Jason Siegelin | February 2021

A socially-distanced audience at the funeral of Ruth Bader Ginsburg in 2020

“Tragedy, he perceived, belonged to the ancient time, to a time when there were still privacy, love, and friendship, and when the members of a family stood by one another without needing to know the reason.”

       - George Orwell, 1984


“The greatest guilt of today is that of people who accept collectivism by moral default; the people who seek protection from the necessity of taking a stand, by refusing to admit to themselves the nature of that which they are accepting...”

       -Ayn Rand 

“Technique has taken over the whole of civilization. Death, procreation, birth all submit to technical efficiency and systemization.”

       -Jacques Ellul

In this fleeting moment beneath the sun, for what function, what purpose do we live?


The individuals, they were indistinguishable from one another. It would be an impossibility for a bystander to discern the facial features of these men, women, and children. All wore surgical masks, sometimes, two. Many wore sunglasses in the bright northern day; many wore winter hats. 


None spoke. The only sound in that somber environ was that of passing cars, atoms flowing by across the cracked pavement, whoosh, whoosh, whoosh. 




Many could not hear this. Many walked, placated by strange rhythms and voices flowing between their ears, some of these voices from thousands of miles away. As if they were not concealed enough from the world, these individuals had little devices lodged in their ears, reporting to them, demanding to them, soothing them. None spoke. 


It is sufficient to say that these individuals had become shadows, unidentifiable to other such individuals, unable to hear anything pertaining to immediate reality, unable to speak without letting a muffled and formless voice emanate from behind their masks. 


And when the time came for two such individuals to walk past each other, each gave the other an excessively wide berth, avoiding eye contact, each striving to calculably minimize the time spent within a specific radius of the other. Like trying to connect the same poles of different magnets together. 




The sun, so bright, worked its way into a young boy’s bedroom, awakening him with its brilliant warmth. Following his daily routine, he dressed himself, brushed his teeth, put on his mask, and headed to school.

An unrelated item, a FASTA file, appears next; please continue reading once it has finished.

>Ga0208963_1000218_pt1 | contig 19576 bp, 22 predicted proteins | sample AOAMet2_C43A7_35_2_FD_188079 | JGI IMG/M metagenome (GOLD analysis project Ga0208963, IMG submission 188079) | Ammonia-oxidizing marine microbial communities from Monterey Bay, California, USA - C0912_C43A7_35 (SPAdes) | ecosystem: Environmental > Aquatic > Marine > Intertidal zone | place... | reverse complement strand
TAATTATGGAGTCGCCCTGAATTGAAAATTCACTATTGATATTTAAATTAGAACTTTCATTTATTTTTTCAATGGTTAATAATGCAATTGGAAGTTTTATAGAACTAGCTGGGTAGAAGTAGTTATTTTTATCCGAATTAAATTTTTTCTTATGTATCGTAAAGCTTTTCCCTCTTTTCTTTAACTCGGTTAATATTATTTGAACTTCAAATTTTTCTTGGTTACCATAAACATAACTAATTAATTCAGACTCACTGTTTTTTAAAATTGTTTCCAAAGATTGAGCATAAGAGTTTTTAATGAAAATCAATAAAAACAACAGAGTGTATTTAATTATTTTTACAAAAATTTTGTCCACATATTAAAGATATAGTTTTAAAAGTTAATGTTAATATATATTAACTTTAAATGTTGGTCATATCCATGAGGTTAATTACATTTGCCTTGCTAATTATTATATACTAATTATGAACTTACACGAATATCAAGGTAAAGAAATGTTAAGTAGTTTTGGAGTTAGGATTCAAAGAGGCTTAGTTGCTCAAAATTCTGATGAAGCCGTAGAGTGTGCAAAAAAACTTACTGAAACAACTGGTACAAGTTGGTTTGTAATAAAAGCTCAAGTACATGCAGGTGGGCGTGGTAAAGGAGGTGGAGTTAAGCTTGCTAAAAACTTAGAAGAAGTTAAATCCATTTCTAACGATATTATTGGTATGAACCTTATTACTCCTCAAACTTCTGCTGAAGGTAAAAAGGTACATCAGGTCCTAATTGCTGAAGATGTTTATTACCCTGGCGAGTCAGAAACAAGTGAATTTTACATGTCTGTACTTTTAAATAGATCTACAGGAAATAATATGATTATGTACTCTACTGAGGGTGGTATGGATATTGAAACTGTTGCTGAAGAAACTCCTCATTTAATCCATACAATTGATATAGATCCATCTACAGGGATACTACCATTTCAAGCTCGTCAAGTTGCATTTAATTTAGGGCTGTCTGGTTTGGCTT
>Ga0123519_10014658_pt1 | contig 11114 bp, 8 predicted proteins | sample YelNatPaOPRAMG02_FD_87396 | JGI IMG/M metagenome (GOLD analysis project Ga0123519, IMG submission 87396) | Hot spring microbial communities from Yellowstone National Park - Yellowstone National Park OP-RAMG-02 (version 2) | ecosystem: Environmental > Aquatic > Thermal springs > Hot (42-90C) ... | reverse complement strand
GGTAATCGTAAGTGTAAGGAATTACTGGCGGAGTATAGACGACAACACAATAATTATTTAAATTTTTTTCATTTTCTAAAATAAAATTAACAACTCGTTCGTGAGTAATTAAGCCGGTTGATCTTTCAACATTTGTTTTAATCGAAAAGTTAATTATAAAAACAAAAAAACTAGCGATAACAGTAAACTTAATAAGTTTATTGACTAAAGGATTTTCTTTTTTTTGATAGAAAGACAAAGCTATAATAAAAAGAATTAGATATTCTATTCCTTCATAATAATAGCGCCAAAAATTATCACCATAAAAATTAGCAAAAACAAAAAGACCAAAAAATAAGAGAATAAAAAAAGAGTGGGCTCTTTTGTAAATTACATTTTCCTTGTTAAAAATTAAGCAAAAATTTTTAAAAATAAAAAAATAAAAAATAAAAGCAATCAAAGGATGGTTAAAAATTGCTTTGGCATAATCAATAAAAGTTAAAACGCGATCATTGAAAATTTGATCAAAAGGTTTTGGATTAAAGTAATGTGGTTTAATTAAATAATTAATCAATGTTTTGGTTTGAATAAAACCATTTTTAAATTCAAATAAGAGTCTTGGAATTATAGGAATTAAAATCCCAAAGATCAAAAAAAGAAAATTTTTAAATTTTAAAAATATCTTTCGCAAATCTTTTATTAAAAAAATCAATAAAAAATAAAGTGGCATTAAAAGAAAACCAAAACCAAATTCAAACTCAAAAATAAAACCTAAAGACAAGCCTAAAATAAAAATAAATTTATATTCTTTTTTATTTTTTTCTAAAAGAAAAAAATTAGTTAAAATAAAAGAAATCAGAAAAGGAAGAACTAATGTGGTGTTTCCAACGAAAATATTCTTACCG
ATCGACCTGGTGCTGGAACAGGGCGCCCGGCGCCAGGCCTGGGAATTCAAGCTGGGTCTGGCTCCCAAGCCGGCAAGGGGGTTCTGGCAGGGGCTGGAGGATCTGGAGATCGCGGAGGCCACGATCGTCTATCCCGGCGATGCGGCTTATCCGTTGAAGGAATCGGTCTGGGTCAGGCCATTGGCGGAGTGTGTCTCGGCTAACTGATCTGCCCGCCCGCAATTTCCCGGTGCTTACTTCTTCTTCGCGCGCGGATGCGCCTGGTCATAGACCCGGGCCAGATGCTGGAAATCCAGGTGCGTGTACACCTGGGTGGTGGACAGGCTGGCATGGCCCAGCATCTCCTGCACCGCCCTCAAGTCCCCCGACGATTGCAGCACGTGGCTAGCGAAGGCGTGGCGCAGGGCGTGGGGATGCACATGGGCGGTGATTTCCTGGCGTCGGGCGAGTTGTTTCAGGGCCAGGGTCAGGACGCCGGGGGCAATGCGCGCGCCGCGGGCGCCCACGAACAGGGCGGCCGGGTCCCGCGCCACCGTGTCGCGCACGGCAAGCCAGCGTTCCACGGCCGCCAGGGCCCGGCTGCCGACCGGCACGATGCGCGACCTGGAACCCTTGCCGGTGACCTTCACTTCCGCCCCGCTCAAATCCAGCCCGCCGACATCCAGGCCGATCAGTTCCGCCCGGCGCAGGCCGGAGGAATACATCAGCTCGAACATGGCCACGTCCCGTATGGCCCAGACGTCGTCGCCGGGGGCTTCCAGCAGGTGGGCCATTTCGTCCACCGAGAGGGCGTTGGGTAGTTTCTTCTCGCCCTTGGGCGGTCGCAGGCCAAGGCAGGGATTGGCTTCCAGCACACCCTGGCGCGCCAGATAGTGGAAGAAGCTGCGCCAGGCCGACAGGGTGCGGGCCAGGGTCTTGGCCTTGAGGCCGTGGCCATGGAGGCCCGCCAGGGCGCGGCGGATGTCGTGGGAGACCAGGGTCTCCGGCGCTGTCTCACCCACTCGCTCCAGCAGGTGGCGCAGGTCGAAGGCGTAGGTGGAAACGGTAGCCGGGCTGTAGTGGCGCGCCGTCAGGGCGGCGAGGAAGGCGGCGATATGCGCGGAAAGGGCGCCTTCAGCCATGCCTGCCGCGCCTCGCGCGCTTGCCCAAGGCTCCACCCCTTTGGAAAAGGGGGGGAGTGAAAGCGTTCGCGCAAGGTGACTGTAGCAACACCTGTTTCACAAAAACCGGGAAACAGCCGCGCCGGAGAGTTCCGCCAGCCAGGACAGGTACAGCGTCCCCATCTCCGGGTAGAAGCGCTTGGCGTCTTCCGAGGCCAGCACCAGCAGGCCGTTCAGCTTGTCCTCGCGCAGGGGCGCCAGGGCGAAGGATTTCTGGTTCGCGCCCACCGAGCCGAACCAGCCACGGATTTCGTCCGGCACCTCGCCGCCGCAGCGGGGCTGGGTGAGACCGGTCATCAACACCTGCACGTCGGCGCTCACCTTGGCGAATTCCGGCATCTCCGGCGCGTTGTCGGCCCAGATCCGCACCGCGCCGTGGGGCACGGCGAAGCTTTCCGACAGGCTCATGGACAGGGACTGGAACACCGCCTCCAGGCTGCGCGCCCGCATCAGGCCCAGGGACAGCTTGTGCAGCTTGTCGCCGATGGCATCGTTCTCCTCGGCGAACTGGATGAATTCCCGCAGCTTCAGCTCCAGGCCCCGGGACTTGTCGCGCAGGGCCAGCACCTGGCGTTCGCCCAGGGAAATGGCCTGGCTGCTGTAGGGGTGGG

This particular boy had a robust set of aspirations, hopes, and dreams. He had seen pictures of the past, when men, women, and children could congregate and see each other smile. When others were dignified human beings with names and jobs and beautiful complexions, rather than mere biological specimen to avoid. A time when individuals could deliberate in public, discuss such concepts as truth, polity, and freedom face to face, rather than doing so seeing pixelated faces and frozen images upon a computer screen. This boy had seen pictures of a past so distant, so strange, yet one that exuded a warmth so recognizable. 


After he looped his mask over the backs of his ears and placed a hat over his flowing blonde hair, the boy walked to school. He had no friends, as most other first-grade students did not during that time, unable to see each other, unable to interact with each other except from a governmentally ordained distance. “Play” was an ancient word to these children. 


Sometimes the boy would cry. Alone, deep in the black winter night, he would remember a photograph he had been shown, a photograph from the past. It depicted what had been called a “concert.” The boy imagined, which proved quite difficult, a stadium filled with individuals, all right up against one another, screaming and laughing, all eyes reverting back to the guitarist upon the stage. A far cry from the solitude and silence he had experienced throughout his short life. The boy wanted this, even yearned for this as the elderly yearn for youth. 


He would yearn for a past that was not his. He would yearn for a fantasy-world where children could play, fight, laugh, grow up together. He would yearn for an old-fashioned time when individuals were not mere forms gliding across the concrete, faceless, cold, self-preserving. Photocopies of public consensus. 




Whoosh, whoosh, whoosh. 


Yet soon enough the boy grew accustomed to this sound of machinery, a utilitarian, technocratic machinery focused on the individual and the individual alone. The sound, so soothing, so efficient, it made him forget about that distant past where humans joined hands and lived up to the term body politic


The sound became not dissimilar to the wind blowing through the pines on his walk alone to school...

s the sun climbed above the pines and the gnarled branches of the winter landscape, the chilled stage of a momentary and cruel drama was set, and the characters moved into the light. The shadows of the swaying evergreens stretched out upon the pavement, creating an absurd play between light and dark, dark and light, as the individuals walked silently towards their destinations. 


Jason Siegelin is the Editor-in-Chief of Midwestern Citizen and a junior at the University of Michigan, studying Economics, Political Science, and Business. His writing interests include constitutional law, American political development, antitrust policy, and creative nonfiction. Outside of MC, Jason enjoys running, investing, and college football.